> > starvation, I think it's debatable about whether the server should be
> smart
> > and not allow streams to _completely_ starve other streams within a
> group,
> > or that clients should have a reprioritization facility. I think this is
> a
> > discussion worth having, but I'd personally classify it as separate from
> > whether or not the grouping feature is necessary.
> >
> > On Sun, Feb 10, 2013 at 2:06 PM, Mike Belshe <mike@belshe.com> wrote:
> >>
> >>
> >>
> >>
> >> On Mon, Feb 4, 2013 at 5:47 PM, William Chan (陈智昌) <
> willchan@chromium.org>
> >> wrote:
> >>>
> >>> I'm sorry if I am unclear in any way. Please continue to
> >>> challenge/question my comments/assertions so I can clarify my position
> >>> as appropriate.
> >>>
> >>> Just to be clear here, I stand by that it's a protocol bug currently.
> >>
> >>
> >> +0.5.  :-)
> >>
> >> Mark - I think we could open a issue ticket with the current HTTP/2.0
> >> draft that this is a bug which will present itself for servers that
> >> implement naively.  This isn't strictly a "bug", since the spec says the
> >> server can do whatever it wants with priorities, but this is subtle
> enough
> >> (surfacing primarily in http/2 -> http/2 proxy situations), that many
> server
> >> implementors won't think of it unless we mention it in the spec.
> >>
> >> The bare minimum would be to simply document it and tell servers not to
> >> starve out streams.  However, this is probably a wimpy approach and I
> think
> >> we can do better.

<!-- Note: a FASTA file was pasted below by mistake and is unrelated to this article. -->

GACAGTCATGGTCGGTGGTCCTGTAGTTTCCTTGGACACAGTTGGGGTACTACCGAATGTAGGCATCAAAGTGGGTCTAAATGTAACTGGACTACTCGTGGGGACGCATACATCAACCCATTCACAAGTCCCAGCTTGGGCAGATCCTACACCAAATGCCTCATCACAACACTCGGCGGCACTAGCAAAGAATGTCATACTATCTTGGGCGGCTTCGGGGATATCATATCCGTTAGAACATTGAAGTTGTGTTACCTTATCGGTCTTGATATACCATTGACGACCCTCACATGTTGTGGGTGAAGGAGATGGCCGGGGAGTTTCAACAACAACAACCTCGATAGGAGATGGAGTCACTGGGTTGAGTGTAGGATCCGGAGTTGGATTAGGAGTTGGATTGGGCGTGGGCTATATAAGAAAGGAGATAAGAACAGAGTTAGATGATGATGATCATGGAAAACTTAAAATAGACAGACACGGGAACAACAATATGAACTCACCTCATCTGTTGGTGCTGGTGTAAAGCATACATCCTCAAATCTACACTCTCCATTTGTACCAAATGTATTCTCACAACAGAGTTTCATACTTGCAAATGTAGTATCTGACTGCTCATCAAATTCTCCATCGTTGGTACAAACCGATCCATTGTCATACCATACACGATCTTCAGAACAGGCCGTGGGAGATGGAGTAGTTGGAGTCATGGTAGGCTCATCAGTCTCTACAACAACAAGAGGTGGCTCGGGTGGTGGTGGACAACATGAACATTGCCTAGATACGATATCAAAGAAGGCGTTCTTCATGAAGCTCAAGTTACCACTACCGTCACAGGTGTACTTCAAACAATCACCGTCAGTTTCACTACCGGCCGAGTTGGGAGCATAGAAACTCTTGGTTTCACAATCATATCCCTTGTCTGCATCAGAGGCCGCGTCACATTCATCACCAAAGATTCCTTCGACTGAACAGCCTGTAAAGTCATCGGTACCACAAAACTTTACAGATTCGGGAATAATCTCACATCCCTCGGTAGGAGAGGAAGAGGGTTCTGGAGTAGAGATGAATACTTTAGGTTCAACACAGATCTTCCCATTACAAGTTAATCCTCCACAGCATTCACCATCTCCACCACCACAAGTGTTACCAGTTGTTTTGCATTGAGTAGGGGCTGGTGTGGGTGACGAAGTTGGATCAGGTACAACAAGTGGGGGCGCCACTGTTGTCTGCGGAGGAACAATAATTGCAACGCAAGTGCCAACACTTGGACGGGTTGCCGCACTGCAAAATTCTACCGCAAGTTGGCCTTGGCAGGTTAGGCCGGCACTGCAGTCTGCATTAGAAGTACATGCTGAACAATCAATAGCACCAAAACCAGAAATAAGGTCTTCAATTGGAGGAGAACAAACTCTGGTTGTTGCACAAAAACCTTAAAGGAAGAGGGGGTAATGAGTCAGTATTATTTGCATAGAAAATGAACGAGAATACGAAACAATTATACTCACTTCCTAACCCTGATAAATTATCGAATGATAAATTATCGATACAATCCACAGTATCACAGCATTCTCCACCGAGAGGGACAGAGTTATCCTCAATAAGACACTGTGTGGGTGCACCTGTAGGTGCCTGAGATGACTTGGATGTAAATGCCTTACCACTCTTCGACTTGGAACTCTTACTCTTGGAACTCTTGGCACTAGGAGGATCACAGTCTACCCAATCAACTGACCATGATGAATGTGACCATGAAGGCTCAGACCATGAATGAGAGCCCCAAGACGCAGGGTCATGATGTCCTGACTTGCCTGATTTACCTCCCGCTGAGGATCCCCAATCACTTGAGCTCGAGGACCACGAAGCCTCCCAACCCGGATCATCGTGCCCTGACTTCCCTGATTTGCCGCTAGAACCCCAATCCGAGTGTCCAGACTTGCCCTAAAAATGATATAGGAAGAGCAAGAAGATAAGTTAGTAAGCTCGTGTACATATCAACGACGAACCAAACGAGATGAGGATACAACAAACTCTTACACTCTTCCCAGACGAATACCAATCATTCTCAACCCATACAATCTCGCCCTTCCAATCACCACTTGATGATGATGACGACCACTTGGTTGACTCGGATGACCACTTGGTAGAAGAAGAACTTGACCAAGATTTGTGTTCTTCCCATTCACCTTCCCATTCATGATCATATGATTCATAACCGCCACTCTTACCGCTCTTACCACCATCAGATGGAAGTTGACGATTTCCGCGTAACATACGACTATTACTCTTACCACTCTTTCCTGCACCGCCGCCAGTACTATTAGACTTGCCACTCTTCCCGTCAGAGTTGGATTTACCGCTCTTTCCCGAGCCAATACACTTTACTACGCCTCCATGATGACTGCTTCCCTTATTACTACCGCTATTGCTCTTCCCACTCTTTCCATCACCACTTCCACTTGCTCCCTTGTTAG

> >>
> >> The SPDY/4 prioritization changes are far more reaching than just fixing
> >> this bug.  While I like grouping as a feature, I don't believe it
> actually
> >> fixes this bug:  a browser could open a high priority, infinite stream,
> >> which is competing across a shared proxy backend with other streams;
> unless
> >> the user manually switches tabs (or does something to force changed
> groups),
> >> the starvation can still occur.
> >>
> >> Mike
> >>
> >>
> >>
> >>
> >>>
> >>> I agree with adding more hooks to convey advisory priority semantics.
> >>> That said, "advisory" is open to interpretation. I agree that the
> >>> sender should ultimately be in control of how it orders responses, and
> >>> indeed there are of course many situations where it's best for the
> >>> sender to ignore the advisory priority. Yet, if the advisory priority
> >>> semantics are generally not respected, then clients will not be able
> >>> to rely on them, and will be forced to implement prioritization at a